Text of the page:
H2O is also able to run on Spark.[19]

Iterative methods for real-time problems[edit]

H2O uses iterative methods that provide quick answers using all of the client's data. When a client cannot wait for an optimal solution, the client can interrupt the computations and use an approximate solution;[1] in its approach to deep learning,[2][18][20] H2O divides all the data into subsets and then analyzing each subset simultaneously using the same method, these processes are combined to estimate parameters by using the Hogwild scheme,[21] a parallel stochastic gradient method.[22] These methods allow H2O to provide answers that use all the client's data, rather than throwing away most of it and analyzing a subset with conventional software.


Programming languages[edit]

The H2O software has an interface to the following programming languages: Java (6 or later), Python (2.7.x, 3.5.x), R (3.0.0 or later) and Scala (1.4-1.6).[2][3]

Operating systems[edit]

The H2O software can be run on conventional operating-systems: Microsoft Windows (7 or later), Mac OS X (10.9 or later), and Linux (Ubuntu 12.04 ; RHEL/CentOS 6 or later),[3] It also runs on big-data systems, particularly Apache Hadoop Distributed File System (HDFS), several popular versions: Cloudera (5.1 or later), MapR (3.0 or later), and Hortonworks (HDP 2.1 or later). It also operates on cloud computing environments, for example using Amazon EC2, Google Compute Engine, and Microsoft Azure. The H2O Sparkling Water software is Databricks-certified on Apache Spark.[3]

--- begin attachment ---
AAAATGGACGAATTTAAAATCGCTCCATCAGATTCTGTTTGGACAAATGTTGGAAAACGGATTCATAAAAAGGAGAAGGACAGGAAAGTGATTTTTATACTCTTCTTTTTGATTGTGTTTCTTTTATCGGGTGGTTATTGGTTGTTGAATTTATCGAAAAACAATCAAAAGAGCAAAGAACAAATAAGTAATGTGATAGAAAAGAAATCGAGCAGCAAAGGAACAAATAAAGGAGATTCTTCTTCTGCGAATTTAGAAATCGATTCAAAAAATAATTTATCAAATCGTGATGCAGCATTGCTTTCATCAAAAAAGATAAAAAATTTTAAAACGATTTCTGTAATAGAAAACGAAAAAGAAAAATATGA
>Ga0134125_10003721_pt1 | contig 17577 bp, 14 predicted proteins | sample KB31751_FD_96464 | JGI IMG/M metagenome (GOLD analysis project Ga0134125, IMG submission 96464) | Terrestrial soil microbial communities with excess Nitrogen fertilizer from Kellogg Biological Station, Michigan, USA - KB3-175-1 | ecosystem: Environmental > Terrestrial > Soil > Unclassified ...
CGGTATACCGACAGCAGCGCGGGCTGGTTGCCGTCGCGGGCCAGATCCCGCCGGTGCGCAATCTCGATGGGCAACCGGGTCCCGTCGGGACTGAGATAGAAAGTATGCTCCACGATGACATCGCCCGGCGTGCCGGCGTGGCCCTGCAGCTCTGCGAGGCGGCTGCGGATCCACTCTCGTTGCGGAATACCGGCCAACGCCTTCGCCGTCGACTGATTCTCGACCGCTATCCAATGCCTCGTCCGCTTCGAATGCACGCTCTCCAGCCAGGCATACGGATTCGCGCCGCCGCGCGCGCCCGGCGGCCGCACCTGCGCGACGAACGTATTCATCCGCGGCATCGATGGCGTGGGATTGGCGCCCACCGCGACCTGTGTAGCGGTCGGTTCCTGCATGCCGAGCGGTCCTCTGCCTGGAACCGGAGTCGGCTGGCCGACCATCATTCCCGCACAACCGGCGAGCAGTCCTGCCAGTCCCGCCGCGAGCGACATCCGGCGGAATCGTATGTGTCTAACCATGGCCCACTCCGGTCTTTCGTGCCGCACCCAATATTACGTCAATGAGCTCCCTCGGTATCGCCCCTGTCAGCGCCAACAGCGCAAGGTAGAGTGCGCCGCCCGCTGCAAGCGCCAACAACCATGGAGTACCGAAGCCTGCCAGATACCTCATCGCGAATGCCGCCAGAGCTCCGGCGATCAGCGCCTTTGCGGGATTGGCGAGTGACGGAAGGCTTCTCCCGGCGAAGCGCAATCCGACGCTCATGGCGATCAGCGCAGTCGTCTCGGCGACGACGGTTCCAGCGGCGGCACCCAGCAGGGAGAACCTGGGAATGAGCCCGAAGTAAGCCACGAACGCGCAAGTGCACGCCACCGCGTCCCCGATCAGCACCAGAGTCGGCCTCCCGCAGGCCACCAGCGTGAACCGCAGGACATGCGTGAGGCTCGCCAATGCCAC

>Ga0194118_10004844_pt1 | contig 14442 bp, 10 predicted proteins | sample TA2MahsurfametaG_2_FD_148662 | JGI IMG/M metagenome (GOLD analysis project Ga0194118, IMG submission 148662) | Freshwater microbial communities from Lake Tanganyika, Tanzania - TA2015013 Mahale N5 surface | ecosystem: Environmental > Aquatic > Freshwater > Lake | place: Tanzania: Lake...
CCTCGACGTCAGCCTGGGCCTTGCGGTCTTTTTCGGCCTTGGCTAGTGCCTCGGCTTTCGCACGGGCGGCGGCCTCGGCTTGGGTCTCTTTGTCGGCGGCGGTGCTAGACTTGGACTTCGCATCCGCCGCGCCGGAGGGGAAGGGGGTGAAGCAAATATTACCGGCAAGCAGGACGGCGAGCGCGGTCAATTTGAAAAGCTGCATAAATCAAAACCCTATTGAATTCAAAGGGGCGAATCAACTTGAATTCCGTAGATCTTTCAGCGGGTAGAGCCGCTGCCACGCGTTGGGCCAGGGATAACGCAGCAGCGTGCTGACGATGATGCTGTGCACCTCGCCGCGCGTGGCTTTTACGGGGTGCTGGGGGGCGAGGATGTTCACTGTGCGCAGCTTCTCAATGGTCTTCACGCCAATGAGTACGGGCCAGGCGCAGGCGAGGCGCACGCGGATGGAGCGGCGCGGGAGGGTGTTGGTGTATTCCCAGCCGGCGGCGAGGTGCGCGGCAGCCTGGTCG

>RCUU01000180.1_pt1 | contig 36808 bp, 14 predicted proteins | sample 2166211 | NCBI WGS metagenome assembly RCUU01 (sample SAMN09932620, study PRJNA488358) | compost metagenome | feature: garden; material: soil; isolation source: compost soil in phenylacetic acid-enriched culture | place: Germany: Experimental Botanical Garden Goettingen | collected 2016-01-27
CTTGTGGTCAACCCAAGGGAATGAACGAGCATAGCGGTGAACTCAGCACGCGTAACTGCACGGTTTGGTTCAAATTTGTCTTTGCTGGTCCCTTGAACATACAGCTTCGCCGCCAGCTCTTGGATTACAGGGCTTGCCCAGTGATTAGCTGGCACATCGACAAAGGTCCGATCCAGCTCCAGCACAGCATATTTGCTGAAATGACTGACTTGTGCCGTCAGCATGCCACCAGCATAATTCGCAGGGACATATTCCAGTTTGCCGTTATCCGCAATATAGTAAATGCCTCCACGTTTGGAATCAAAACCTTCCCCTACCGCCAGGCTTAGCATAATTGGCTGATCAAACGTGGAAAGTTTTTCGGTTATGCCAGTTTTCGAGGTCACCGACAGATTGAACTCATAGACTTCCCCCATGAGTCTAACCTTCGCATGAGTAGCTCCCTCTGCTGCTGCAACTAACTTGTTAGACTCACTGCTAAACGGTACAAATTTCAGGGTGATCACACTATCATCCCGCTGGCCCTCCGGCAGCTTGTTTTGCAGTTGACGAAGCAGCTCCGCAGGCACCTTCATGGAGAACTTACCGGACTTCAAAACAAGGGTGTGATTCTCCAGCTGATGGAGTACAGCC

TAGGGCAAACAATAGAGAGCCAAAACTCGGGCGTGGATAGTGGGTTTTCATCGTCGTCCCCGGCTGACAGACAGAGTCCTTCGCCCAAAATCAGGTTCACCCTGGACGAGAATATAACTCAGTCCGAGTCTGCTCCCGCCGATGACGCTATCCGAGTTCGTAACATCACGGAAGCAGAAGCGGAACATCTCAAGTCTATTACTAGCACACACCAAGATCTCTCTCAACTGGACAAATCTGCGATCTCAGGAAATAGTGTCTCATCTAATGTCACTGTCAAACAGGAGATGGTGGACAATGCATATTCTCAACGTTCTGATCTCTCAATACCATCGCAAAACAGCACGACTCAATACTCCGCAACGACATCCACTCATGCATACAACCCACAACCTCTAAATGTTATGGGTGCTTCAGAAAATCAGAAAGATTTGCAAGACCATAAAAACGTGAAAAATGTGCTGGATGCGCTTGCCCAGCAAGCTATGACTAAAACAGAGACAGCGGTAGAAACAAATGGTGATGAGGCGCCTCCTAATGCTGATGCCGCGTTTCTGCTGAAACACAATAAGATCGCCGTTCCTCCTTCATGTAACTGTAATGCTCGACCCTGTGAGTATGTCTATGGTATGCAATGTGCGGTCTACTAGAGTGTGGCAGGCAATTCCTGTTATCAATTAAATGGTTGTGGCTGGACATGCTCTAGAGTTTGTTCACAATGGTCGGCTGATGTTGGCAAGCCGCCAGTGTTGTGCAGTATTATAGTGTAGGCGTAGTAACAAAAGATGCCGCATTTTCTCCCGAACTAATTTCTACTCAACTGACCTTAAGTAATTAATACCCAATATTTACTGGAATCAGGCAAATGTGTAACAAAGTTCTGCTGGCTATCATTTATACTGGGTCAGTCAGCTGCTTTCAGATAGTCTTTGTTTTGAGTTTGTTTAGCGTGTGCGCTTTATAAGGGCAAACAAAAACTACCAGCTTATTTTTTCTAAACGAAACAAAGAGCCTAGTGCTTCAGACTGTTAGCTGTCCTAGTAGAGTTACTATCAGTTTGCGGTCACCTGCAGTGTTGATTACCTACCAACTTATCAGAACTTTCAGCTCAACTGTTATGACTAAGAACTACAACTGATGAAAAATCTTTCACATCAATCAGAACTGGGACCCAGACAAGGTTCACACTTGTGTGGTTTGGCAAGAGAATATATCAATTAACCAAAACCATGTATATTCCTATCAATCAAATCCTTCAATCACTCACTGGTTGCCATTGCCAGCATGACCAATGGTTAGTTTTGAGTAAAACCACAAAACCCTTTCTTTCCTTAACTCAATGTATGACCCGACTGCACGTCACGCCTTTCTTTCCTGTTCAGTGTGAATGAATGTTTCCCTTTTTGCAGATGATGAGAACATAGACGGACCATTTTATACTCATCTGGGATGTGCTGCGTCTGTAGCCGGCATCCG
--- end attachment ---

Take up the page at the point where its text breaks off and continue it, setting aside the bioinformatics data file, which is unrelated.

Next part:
Graphical user interface and browsers[edit]

Its graphical user interface is compatible with four browsers (unless specified, in their latest versions as of 1 June 2015): Chrome, Safari, Firefox, Internet Explorer (IE10).[3]


  1. ^ a b c Harris (2012)
  2. ^ a b c d e f g Novet (2014)
  3. ^ a b c d e f "Recommended systems for H2O". 0xdata.com. H2O.ai. May 2015. 
  4. ^ Hardy (2014)
  5. ^ https://github.com/h2oai/h2o-2/blob/master/LICENSE.txt
  6. ^ Hackett (2014)
  7. ^ Gage (2013)
  8. ^ ACM honors Dr. John M. Chambers of Bell Labs with the 1998 ACM Software System Award for creating "S System" software, ACM press release, March 29, 1999. Accessed 8 December 2008.